October 01, 2014

11:26 AM | Using our posts as course material? Please tell us just so we know.
We’re aware of a number of courses at college and universities around the world that have used our posts as course material. But I suspect there are many more we don’t know about. We like to know about this just … Continue reading →
7:16 AM | What has nature ever done for us?
Anti-environmentalists and apathists often ask why bother to conserve nature – what does it do for us? Cue enthusiastic green arm-waving and heavy sighs from environmental scientists and ecologists who have faced this attitude their entire careers. Nature is undeniably important for the human race – we wouldn’t be here without plants fixing the sun’s energy into carbohydrates and producing oxygen as a by-product, we wouldn’t be able to grow any food to eat without […]
6:29 AM | Labguru Steps up to the Plate
Though Jeter is no longer stepping up to the plate, we're just getting started. In close consultation with customers including Victoria Yoon from Gladstone's Huang Lab and Alexander Chamessian from Duke's Ji Lab we've rolled out the ability to add a plate element to your protocol and experiment layouts. You may select the plate size, and quickly define the contents of each well. Here's a short video to see it in action:Well, well, well. Researchers may now easily and intuitively define the […]

September 30, 2014

8:56 PM | IPC4 Day 1 – Death is the road to awe
Following on from the previous post, the afternoon symposium was all about the applications and implications of vertebrate taphonomy. Matt Carrano kicked things off with a great talk on how microfossil bonebeds help to guide our understanding of terrestrial palaeoecosystems. Using sites from the well-known but poorly understood Cloverly Formation, he provided a key insight […]
5:19 PM | "The government pays twice for obesity: first for the corn subsidy (to make high-fructose corn..."
“The government pays twice for obesity: first for the corn subsidy (to make high-fructose corn syrup), and then for emergency room heart attacks and health care.” - UCSF’s Robert Lustig talking about how the United States needs to shift its policy on regulating sugar content in foods.
5:00 PM | Tenure track position at #UMichEEB in ecology or evolution of fishes or birds
Come join me at Michigan! We are doing a search for someone working on the ecology or evolution of fishes or birds. Here’s the ad: The Department of Ecology and Evolutionary Biology ( and the Program in the Environment ( … Continue reading →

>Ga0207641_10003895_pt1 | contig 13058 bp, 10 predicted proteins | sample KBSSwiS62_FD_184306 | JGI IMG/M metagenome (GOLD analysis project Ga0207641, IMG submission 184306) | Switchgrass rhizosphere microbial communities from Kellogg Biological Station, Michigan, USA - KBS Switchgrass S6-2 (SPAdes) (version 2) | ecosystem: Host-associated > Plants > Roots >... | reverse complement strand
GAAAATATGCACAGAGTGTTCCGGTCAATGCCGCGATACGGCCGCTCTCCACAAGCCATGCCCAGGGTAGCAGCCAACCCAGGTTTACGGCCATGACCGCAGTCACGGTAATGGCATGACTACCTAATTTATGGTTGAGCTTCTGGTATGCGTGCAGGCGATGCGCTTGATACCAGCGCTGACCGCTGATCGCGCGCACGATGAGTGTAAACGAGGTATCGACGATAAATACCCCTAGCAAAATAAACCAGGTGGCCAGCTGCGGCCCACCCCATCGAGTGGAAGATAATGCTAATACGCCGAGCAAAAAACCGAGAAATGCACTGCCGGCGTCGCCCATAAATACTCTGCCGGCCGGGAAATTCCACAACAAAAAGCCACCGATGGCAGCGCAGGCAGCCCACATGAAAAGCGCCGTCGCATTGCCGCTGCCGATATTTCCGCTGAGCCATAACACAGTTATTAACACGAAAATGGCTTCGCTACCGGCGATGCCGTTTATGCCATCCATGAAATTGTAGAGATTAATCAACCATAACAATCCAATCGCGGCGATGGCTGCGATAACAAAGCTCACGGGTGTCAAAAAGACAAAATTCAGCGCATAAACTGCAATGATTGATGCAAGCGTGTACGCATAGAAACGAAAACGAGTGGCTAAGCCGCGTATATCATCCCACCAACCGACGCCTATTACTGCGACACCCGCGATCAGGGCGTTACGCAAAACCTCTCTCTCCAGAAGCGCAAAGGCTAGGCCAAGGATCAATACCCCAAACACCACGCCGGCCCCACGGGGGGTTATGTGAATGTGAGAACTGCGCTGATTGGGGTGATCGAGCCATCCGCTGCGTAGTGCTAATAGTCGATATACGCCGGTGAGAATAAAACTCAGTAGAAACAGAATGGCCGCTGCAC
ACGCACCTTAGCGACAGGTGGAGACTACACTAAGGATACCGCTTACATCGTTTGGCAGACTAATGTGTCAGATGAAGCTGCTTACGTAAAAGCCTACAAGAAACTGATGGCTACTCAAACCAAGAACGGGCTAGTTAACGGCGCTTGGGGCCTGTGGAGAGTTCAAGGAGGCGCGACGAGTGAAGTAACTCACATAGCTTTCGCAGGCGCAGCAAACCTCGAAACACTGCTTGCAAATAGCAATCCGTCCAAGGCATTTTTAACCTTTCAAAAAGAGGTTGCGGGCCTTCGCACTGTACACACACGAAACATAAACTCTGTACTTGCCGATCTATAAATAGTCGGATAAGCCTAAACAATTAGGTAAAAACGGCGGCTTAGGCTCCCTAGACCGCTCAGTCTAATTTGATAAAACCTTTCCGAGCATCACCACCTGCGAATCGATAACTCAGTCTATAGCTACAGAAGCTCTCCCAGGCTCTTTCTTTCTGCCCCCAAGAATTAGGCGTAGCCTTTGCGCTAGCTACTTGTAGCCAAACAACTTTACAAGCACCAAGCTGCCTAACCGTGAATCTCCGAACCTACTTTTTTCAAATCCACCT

3:33 PM | Rare Disease Tweetchat summary
Our latest #F1000Talks tweetchat, about rare disease research, was a great success. We heard from researchers, patient advocates, and others, got everyone’s thoughts on the Ice Bucket Challenge, saw new collaborations and ideas form on the spot, and learned that the best incentive for data sharing is….cake.   Follow along with the tweets below, [...]
1:12 PM | Professional Advancement.
The foundations of my empire at MECMC are beginning to be laid. I have been here now for about 18 months. After two consecutive good performance reviews, I am being promoted. It’s not a major promotion in terms of my job, from an institutional perspective. But it’s a big deal to me. I was asked to […]
12:53 PM | IPC4 Day 1 – Using the past to inform the present
Welcome to the fourth International Palaeontology Congress! 900 palaeontologists have piled into the land of steak, sun, and malbec in Mendoza, Argentina, for the biggest palaeontology conference that draws from all parts of the field. What I want to do with these posts is just provide snapshot summaries of the talks I’ve been at to […]
12:45 PM | Institutional pride
Last night I asked a question on twitter about whether PIs felt some specific allegiance to their institution and I got some interesting responses. My thought was simply that many of us may feel ties to our department or even one's specific college, but I was trying to get at what it takes to extend […]
12:00 PM | Invasive species, immigrant emotions and a guilty conscience
I have a confession to make: I live in Sweden and I have lupines in my garden. I didn’t plant them, they were there when I moved in, but after two seasons I haven’t removed them either. In Sweden, I see escaped lupines along roadsides and although I’m not sure how much of a problem…
10:31 AM | The Root(worm) of the Problem: Unexpected Obstacles on the Road to Research